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Post-Pandemic Literature and the Promise of America’s Future

Post-Pandemic Literature and the Promise of America’s Future

Michael Cunningham and Sloane Crosley prove the book may be the only way forward from our COVID malaise.

As recently as 2019, the running joke in film festival programming circles was that staff would make any kind of bargain with the devil to stop the steady flow of movies featuring twentysomethings talking about life in their apartments, an organic genre that, at times, could account for 70 percent of submissions. 

But, like the rest of us, such discerning gatekeepers didn’t see COVID coming. While these tastemakers spent the last four years trying to course correct in the aftermath of largely self-inflicted damage, they’ve also had to contend with an onslaught of pandemic content. Yet, unlike the rarest of postgrad dramedies that actually showed some chops, the fruits of COVID are uniformly abysmal. “No one wants to revisit that time,” I’ve often heard. “We all lived it.”

These comments are supposed to touch on the collective trauma we’d like to suppress. But, in truth, they're more about our tendencies toward collective narcissism. COVID didn’t lead to a new normal; it was the ideal catalyst that exacerbated the symptoms of cultural decline waiting in the margins.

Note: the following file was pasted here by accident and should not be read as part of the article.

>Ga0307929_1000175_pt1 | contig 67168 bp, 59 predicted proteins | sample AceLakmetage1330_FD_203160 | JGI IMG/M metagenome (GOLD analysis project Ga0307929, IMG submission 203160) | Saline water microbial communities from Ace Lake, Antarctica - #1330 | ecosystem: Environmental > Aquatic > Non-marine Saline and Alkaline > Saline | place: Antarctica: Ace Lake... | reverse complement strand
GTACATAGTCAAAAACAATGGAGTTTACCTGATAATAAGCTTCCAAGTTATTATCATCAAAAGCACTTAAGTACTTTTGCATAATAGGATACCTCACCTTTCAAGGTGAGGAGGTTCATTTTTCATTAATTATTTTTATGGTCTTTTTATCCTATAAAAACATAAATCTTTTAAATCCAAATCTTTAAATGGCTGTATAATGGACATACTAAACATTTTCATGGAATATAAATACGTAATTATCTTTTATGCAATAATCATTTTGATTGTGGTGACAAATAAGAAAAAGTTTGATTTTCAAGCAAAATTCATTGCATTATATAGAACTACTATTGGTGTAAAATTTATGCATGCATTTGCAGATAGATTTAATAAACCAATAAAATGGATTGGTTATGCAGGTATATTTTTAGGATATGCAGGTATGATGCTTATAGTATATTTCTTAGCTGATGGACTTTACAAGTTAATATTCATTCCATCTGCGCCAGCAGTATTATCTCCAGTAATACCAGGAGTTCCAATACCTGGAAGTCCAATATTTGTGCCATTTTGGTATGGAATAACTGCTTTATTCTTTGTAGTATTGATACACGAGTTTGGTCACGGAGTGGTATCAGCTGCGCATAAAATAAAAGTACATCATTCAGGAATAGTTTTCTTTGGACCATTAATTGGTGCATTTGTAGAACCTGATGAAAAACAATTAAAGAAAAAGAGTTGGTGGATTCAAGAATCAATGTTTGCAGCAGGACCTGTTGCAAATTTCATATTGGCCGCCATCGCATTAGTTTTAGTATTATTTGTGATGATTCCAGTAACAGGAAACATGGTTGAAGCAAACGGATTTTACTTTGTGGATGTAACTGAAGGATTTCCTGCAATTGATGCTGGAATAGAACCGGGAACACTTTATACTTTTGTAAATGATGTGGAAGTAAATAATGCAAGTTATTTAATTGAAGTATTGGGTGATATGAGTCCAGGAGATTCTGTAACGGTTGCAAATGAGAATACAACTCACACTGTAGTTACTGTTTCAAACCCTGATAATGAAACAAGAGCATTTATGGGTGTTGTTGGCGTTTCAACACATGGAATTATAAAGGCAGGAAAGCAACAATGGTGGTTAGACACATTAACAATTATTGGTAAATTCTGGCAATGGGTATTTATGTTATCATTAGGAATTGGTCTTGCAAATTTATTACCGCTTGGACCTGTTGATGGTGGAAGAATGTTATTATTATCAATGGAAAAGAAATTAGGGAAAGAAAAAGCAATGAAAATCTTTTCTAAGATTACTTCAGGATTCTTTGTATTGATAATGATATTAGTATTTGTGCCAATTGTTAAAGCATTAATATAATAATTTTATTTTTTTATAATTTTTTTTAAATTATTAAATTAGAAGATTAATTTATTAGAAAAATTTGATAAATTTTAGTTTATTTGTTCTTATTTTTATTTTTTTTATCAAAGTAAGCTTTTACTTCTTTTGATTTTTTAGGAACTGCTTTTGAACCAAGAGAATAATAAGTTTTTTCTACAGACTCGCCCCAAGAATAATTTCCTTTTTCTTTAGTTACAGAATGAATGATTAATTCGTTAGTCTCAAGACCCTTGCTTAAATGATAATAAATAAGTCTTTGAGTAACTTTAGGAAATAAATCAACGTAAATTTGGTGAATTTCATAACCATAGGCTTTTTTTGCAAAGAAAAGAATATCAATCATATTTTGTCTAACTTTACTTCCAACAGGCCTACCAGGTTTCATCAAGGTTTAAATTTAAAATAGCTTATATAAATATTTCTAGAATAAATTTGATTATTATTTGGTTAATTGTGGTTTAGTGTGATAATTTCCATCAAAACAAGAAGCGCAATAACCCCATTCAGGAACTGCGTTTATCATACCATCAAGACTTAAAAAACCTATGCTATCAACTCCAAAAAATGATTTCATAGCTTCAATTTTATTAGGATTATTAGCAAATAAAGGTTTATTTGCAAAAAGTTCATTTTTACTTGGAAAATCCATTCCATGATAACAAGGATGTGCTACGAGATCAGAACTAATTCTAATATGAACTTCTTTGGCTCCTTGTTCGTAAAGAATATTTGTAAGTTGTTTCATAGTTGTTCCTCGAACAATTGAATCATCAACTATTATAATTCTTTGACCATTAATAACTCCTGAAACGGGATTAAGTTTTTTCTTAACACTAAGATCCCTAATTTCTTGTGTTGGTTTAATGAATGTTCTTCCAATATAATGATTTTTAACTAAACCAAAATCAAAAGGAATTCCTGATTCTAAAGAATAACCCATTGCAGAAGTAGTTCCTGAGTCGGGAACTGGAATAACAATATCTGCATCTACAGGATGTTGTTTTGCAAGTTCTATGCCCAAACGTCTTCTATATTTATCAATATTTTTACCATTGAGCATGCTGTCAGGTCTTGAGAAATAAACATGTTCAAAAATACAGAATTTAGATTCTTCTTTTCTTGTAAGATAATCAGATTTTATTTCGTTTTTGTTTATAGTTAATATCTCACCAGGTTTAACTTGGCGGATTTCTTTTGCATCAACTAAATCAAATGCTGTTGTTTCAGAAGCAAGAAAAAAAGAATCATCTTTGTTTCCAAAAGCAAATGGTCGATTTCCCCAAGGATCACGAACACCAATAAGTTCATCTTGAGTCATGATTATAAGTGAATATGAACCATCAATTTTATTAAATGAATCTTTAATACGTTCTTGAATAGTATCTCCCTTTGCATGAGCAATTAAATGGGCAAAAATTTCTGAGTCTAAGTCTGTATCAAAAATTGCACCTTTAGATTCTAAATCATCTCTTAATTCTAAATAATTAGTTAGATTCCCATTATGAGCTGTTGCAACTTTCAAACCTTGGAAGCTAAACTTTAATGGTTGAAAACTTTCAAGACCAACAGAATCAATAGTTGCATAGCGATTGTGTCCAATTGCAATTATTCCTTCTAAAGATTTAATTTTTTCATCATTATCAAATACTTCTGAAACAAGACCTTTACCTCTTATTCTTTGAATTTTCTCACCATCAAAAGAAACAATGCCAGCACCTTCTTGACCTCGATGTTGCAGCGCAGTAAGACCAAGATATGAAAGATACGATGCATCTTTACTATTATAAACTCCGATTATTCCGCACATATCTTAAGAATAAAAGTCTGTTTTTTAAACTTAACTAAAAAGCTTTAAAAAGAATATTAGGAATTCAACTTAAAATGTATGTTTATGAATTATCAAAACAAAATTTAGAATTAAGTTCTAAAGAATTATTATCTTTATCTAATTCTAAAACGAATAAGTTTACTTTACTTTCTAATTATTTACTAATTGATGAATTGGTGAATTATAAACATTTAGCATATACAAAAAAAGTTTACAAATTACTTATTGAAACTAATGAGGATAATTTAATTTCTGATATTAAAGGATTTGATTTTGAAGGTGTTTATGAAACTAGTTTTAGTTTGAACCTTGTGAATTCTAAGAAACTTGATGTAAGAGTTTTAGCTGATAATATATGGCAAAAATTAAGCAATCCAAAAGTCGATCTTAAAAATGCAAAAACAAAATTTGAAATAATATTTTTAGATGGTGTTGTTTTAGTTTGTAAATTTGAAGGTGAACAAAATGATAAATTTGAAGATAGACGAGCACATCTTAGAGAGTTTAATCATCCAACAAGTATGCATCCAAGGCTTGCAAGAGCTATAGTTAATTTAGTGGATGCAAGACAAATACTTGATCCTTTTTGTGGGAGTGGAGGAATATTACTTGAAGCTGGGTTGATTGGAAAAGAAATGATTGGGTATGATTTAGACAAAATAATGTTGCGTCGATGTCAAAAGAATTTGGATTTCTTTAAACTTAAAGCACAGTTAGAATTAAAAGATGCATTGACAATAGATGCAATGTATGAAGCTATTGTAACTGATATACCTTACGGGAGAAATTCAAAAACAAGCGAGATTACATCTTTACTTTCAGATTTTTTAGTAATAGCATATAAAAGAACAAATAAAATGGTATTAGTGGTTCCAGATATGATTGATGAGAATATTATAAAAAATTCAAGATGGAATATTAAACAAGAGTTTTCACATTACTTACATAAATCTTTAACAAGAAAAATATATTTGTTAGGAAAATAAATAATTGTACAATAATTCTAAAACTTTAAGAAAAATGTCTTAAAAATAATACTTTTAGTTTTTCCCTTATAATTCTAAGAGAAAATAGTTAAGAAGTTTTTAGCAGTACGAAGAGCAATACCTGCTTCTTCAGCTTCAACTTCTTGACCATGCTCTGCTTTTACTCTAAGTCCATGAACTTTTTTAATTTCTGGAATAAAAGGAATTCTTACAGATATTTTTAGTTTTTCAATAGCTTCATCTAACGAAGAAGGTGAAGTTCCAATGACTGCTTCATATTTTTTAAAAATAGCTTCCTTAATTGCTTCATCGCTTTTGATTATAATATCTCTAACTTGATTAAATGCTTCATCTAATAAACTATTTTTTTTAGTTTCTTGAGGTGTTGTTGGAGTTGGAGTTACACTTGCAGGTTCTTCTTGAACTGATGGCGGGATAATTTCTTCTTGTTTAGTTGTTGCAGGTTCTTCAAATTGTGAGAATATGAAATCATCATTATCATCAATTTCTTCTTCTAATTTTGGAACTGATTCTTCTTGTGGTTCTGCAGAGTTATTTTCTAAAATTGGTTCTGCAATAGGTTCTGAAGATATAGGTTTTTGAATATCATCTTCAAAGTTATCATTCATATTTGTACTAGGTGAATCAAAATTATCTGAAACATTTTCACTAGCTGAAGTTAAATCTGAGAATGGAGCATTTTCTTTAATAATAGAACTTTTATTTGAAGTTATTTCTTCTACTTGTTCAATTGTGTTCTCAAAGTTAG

When Notre Dame caught fire the year before, photos of people on their past Paris vacations clogged social media for days. During the previous epoch-defining event of our nation, the terrorists weren’t content with the World Trade Center and the Pentagon. Every point of interest from the Gateway Arch to Dinosaur Adventure was now in the crosshairs. We all longed to insert ourselves into the tragedies that gripped the world. But when the world offered up an equal-opportunity tragedy, no one knew how to deal with it. Only a select few have that cathedral selfie or a cousin’s former babysitter living in Tribeca. Now, everyone can have a mask and a cough of questionable origins.